Thank you for your comment, I apologise but I can’t seem to see the princess castle printed blinds in the our article, however the children’s bed with curtains is by petitevintageinteriors.com.au so you may still be able to find this on their site.
Nordic design lovers have never had it so good, with Scandinavian style now easy to find on our own shores. Our latest discovery? Danish design brand, OYOY. Anyone for a marathon box set session of The Killing in this bedroom?
i love all the design and they are wonderful.. but it must be someone for guys so they can make their rooms design…. plss let me know am teen boy.@ FAY and SANDRA. i want u to know that we are all here to look at it and comment but not to attack each other, each and everyone have his or her own choice, so u must be aware of that and no one should sound rude to anyone. thank you i hope u both will understand each other.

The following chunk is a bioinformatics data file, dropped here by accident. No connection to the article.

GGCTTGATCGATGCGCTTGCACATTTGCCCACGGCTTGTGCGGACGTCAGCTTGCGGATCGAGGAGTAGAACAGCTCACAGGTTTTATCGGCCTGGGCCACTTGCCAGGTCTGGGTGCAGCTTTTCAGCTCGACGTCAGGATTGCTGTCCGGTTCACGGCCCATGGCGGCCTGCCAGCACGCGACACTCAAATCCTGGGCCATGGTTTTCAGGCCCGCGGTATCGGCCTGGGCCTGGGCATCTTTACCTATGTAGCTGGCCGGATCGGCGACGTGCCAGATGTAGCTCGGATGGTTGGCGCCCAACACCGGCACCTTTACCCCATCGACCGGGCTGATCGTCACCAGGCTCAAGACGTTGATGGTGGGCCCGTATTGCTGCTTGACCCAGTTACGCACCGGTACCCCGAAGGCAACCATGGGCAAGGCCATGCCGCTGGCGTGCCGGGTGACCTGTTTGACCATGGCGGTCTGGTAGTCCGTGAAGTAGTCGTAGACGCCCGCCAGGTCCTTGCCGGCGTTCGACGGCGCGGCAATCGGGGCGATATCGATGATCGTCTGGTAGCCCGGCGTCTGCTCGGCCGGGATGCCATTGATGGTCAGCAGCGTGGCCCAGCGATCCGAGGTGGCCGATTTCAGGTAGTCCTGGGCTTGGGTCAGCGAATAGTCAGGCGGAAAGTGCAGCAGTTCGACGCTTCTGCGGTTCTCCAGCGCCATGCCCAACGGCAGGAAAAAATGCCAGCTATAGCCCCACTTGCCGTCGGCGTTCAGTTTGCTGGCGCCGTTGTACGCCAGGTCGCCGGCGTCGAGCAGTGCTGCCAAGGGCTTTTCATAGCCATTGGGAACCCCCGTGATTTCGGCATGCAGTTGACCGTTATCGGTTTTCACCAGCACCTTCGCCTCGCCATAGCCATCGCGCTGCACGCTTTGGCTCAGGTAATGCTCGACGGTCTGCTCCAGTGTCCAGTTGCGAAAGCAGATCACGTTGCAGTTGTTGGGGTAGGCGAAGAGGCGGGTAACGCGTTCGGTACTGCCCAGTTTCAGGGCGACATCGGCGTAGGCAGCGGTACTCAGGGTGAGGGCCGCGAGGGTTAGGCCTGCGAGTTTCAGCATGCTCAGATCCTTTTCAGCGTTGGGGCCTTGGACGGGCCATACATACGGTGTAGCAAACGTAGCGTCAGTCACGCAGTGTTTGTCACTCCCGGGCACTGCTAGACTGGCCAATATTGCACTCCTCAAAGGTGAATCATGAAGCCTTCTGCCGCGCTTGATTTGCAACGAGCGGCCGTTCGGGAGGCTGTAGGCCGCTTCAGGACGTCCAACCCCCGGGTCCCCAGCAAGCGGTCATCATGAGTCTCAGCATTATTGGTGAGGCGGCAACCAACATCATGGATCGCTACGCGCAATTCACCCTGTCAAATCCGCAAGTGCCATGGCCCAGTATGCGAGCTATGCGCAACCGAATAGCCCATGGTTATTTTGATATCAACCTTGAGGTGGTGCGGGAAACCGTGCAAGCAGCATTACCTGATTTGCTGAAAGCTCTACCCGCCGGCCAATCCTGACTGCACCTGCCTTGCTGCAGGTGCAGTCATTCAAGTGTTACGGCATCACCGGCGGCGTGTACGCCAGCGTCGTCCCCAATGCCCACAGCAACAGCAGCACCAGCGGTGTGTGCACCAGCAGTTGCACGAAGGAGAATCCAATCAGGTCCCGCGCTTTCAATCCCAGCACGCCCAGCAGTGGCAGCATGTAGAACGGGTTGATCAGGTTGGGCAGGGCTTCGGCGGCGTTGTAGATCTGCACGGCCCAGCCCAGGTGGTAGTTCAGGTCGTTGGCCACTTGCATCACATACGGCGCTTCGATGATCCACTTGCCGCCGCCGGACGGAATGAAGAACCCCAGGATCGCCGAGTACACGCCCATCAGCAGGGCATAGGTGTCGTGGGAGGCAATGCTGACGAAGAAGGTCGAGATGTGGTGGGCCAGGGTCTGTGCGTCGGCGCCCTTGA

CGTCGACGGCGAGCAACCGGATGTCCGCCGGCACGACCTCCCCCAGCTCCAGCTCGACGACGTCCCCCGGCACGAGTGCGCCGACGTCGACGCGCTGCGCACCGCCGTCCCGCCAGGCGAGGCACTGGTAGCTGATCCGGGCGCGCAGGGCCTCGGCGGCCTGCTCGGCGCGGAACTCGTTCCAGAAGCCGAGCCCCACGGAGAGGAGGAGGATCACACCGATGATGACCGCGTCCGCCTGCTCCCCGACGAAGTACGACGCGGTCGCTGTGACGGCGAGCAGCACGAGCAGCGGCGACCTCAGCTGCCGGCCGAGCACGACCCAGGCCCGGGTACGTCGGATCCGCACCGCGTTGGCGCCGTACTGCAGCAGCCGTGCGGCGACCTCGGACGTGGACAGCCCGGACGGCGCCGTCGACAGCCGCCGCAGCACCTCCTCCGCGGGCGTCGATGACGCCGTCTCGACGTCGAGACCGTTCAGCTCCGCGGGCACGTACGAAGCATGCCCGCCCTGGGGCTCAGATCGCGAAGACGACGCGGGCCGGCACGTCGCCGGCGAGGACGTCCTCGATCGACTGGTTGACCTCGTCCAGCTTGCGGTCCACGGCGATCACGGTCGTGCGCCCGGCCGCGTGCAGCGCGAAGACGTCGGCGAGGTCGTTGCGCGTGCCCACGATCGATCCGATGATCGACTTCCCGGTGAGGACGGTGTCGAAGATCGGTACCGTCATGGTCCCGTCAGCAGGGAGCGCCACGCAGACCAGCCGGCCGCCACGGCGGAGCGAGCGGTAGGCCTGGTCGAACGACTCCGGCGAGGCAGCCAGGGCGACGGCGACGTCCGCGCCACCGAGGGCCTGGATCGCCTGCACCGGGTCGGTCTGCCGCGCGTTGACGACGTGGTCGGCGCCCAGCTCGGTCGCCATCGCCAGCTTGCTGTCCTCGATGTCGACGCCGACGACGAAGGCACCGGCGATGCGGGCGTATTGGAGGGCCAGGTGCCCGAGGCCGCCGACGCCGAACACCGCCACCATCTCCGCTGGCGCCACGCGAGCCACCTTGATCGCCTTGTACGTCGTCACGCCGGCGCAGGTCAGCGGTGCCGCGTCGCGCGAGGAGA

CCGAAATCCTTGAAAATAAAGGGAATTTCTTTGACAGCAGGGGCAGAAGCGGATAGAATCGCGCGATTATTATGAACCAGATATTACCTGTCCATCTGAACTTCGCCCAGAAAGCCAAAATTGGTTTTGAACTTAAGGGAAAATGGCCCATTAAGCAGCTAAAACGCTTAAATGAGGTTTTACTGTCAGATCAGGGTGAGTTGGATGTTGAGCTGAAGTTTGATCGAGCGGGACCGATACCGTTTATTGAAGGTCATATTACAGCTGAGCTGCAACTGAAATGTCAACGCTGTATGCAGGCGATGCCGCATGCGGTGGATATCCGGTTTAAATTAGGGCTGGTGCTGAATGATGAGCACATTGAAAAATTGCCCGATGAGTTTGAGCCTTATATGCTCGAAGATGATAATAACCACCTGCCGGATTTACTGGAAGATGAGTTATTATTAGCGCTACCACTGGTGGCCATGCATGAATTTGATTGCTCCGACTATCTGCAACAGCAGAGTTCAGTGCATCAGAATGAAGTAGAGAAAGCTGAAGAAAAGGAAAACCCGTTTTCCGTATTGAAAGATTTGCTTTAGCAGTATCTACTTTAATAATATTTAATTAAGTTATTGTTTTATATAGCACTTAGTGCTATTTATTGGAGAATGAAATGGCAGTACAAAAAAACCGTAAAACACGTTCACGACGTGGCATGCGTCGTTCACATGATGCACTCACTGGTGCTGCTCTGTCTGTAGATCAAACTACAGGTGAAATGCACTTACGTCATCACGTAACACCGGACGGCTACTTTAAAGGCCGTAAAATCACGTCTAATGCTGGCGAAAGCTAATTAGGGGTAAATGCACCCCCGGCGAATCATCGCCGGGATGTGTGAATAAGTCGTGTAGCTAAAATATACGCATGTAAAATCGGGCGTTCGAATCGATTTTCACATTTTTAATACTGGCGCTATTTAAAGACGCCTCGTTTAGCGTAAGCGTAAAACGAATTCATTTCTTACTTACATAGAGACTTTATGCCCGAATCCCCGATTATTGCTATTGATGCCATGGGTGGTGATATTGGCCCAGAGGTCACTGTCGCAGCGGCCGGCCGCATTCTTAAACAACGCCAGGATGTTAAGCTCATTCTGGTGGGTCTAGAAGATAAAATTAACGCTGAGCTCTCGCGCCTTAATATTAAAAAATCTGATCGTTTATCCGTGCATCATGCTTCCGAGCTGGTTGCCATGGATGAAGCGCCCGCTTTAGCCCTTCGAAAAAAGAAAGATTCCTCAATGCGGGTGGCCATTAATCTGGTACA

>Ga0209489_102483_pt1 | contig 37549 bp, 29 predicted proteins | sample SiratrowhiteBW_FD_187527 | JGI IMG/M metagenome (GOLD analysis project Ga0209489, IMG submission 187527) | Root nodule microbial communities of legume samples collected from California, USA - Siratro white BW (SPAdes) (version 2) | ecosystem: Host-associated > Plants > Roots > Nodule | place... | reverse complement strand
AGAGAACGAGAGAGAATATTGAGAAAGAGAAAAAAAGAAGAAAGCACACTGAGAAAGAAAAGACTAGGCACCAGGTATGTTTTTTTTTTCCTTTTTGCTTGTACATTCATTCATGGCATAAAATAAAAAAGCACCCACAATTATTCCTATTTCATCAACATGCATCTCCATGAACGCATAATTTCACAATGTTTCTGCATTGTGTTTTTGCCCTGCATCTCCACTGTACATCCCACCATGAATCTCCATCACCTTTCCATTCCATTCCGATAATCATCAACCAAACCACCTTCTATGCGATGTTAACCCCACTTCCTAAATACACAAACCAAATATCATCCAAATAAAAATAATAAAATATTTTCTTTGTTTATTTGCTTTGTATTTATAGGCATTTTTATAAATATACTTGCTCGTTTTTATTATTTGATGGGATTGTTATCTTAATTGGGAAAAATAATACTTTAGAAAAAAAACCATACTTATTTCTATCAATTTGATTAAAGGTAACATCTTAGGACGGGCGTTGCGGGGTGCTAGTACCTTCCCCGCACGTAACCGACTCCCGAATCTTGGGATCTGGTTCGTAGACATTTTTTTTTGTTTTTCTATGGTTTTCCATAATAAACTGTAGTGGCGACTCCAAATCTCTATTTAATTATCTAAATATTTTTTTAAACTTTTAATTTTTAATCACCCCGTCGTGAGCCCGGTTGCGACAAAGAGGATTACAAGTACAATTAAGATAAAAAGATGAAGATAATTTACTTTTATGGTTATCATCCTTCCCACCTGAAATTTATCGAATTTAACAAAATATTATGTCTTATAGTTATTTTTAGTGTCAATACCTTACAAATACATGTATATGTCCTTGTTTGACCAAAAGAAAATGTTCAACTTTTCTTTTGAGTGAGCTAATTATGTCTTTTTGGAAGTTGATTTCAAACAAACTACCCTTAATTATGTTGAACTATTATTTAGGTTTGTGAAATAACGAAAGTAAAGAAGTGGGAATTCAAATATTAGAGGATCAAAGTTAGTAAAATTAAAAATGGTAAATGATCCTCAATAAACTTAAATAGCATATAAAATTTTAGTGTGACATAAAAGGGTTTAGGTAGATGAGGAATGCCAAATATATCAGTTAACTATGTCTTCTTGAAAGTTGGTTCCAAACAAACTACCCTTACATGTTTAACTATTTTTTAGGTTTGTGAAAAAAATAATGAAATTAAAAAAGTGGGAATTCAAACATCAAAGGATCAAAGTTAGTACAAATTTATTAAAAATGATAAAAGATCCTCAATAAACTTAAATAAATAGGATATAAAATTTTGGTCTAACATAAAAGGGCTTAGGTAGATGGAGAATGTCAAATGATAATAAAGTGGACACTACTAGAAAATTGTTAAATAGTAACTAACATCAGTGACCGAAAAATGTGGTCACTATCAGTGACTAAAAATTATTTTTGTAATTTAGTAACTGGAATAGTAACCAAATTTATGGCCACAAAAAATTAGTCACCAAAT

i agree with lily and not any with lizzy cuz if your room is small than make it so that things can fit in your room but most importantly make it so its your style and that you will injoy going in your room every day. plus if you hated your room the way you desinged you would have to spend more cash witch you would not want. i mean these are really good desings that is on the website, and people will love these desings too but others wont but for me i LLLLLLLLLLLLLLLLLOOOOOOOOOOOOOOOVVVVVVVVVVEEEEEEEEEEEEEEEEEEE these desings. dont give up cuz of people who dont like these ideas, keep doing what you love cuz people like me love your ideas and other people do to and it would break there heart to know that you quit!!!!:) welp hope to more of your designs! later! <3 Add some personality to a child's bedroom with some thoughtful, unusual touches. Display particularly adorable clothes on quality hangers, add some neon polka dot wallpaper and a pidgeon cushion or two... Why not? Designers Cécile Figuette and Frédéric Bonnin of French brand Minakani Lab create wallpaper and panoramas that are larger-than-life, with motifs that repeat randomly and compositions that are light and airy. Printed in Paris, the wallpaper is printed to the client's wall dimensions and some can be adapted to your own colour scheme. 'The Wild' (pictured here) is inspired by Douanier Rousseau and illustrated by hand in black and white. The entire wall decor is priced at €900, or is available in three parts for €300 each. The dream bedroom for teens, black comforter with large pink flowers on it and gold stars on the wall. Where did that comforter and sham set come from?? M daughter loves it and I cannot seem to find anything similar. Beautiful room! Does your child have a favourite book or television character that you're considering including in a design scheme? Bedding is the clever option as it doesn't involve too much commitment (and we all now how fickle kids can be). We love the creative use of paint on the walls which works with the theme now but could also be adapted later. Jamb director Henry Bickerton has revived a Victorian town house once strewn with pizza boxes with carefully chosen elements of English country-house style. In Henry's son Archie's bedroom, the striped wallpaper is from William Yeoward, adding a bright element of fun without compromising on the smart aesthetic of the house. If your ultimate goal is “cozy,” then work different textures into the décor. Stick with classic patterns (tartan plaid, checks) and introduce different colors with the bed linens, walls, and accessories. Sedate and restful are good, general concepts for adult bedroom design, but teenagers prefer a bedroom that’s fun and a signature of who they are. The number one response to what personality aspect a teen wants to express through their room was “creative”, while calm came in almost last. Bold, imaginative elements will excite a teen like nothing else. Some unique teen bedroom ideas that add fun to a room include: Picking a wallpaper to cover an entire room is a commitment and an investment. Keep the rest of the room grounded by sticking with the same palette and choosing furniture in modern, minimalist styles. [redirect url='http://www.girlsbedroom.org/bump' sec='7']